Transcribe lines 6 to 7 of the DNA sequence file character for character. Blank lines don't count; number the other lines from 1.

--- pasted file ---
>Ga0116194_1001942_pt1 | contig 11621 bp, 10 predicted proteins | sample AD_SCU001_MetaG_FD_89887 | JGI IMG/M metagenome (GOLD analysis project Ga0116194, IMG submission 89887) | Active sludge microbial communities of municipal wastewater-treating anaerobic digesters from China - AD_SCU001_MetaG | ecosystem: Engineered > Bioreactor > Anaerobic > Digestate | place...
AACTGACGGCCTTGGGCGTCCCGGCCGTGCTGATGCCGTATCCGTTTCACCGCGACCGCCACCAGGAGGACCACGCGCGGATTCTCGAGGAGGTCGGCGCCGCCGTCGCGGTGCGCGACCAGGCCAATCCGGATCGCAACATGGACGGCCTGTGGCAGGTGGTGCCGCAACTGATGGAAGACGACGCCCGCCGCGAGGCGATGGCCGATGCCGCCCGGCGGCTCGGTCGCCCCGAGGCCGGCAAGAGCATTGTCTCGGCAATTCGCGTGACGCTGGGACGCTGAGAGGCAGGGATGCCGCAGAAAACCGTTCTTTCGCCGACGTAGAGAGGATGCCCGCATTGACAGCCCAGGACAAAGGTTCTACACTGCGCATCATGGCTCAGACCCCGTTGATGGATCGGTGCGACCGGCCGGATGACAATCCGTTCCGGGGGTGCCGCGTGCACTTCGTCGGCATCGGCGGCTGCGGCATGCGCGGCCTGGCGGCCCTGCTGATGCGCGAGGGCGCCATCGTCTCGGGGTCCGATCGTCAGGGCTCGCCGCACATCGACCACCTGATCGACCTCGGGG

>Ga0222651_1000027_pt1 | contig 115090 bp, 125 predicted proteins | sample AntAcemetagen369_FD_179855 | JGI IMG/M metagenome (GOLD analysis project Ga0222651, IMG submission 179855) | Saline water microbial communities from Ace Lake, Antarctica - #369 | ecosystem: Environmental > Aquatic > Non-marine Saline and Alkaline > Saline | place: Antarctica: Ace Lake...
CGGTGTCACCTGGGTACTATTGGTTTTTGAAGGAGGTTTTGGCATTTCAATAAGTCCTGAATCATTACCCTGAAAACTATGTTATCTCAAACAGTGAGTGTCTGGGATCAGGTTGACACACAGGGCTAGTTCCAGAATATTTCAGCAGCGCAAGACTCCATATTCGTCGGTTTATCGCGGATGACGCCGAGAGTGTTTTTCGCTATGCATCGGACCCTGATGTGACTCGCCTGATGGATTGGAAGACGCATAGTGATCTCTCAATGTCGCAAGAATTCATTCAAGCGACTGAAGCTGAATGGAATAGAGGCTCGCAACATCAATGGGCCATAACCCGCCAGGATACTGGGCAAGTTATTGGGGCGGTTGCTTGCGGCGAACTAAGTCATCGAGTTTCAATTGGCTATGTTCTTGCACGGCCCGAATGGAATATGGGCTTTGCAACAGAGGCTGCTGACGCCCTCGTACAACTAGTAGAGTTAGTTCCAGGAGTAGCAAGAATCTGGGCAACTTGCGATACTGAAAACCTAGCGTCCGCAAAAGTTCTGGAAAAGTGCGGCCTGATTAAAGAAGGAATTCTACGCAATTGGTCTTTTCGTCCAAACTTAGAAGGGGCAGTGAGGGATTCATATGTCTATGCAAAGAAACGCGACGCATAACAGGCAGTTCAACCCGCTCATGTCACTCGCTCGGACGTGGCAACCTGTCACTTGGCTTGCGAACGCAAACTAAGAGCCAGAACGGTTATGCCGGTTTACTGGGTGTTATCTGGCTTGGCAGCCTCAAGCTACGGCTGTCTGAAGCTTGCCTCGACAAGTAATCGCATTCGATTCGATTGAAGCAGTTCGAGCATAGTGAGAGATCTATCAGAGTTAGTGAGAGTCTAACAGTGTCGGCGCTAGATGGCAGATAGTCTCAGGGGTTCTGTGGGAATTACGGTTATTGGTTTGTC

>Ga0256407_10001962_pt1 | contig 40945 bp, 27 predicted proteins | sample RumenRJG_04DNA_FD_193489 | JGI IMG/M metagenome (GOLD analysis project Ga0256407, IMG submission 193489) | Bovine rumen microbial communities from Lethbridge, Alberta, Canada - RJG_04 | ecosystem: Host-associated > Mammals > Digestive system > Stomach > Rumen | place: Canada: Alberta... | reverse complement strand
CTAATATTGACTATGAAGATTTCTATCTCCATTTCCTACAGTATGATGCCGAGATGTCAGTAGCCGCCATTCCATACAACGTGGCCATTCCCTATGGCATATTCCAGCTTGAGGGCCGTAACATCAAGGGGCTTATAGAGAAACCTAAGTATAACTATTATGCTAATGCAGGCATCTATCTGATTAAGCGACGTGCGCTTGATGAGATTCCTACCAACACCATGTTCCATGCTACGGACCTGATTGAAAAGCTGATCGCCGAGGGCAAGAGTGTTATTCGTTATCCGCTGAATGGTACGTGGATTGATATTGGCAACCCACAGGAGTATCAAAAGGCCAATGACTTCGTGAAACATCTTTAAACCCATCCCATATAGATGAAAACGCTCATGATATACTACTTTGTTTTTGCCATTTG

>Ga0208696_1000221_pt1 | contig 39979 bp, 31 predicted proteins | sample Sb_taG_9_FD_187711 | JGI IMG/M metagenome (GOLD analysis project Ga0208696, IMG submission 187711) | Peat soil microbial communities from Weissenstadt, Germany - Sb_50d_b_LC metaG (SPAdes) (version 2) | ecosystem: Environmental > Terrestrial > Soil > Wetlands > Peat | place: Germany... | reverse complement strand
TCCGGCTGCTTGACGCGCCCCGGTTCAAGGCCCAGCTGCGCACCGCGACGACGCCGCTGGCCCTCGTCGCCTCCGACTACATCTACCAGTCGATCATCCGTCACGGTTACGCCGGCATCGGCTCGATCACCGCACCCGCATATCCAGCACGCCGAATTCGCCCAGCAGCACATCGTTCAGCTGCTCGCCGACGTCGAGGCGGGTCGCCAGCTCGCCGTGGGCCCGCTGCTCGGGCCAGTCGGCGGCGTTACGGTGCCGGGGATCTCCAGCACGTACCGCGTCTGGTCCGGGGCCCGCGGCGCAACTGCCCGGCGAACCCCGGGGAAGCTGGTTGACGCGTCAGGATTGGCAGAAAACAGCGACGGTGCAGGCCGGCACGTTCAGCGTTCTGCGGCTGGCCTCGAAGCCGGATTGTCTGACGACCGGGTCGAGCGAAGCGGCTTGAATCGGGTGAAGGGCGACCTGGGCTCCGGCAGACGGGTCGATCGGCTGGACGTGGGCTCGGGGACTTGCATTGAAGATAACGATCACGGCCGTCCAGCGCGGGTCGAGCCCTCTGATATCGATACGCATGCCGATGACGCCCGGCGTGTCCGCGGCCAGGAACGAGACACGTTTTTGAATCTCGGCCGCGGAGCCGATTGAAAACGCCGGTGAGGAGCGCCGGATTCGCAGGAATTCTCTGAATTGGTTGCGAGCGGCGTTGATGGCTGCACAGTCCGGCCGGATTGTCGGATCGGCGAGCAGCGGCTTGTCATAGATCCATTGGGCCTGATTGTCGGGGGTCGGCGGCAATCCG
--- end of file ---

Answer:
CTAATATTGACTATGAAGATTTCTATCTCCATTTCCTACAGTATGATGCCGAGATGTCAGTAGCCGCCATTCCATACAACGTGGCCATTCCCTATGGCATATTCCAGCTTGAGGGCCGTAACATCAAGGGGCTTATAGAGAAACCTAAGTATAACTATTATGCTAATGCAGGCATCTATCTGATTAAGCGACGTGCGCTTGATGAGATTCCTACCAACACCATGTTCCATGCTACGGACCTGATTGAAAAGCTGATCGCCGAGGGCAAGAGTGTTATTCGTTATCCGCTGAATGGTACGTGGATTGATATTGGCAACCCACAGGAGTATCAAAAGGCCAATGACTTCGTGAAACATCTTTAAACCCATCCCATATAGATGAAAACGCTCATGATATACTACTTTGTTTTTGCCATTTG

>Ga0208696_1000221_pt1 | contig 39979 bp, 31 predicted proteins | sample Sb_taG_9_FD_187711 | JGI IMG/M metagenome (GOLD analysis project Ga0208696, IMG submission 187711) | Peat soil microbial communities from Weissenstadt, Germany - Sb_50d_b_LC metaG (SPAdes) (version 2) | ecosystem: Environmental > Terrestrial > Soil > Wetlands > Peat | place: Germany... | reverse complement strand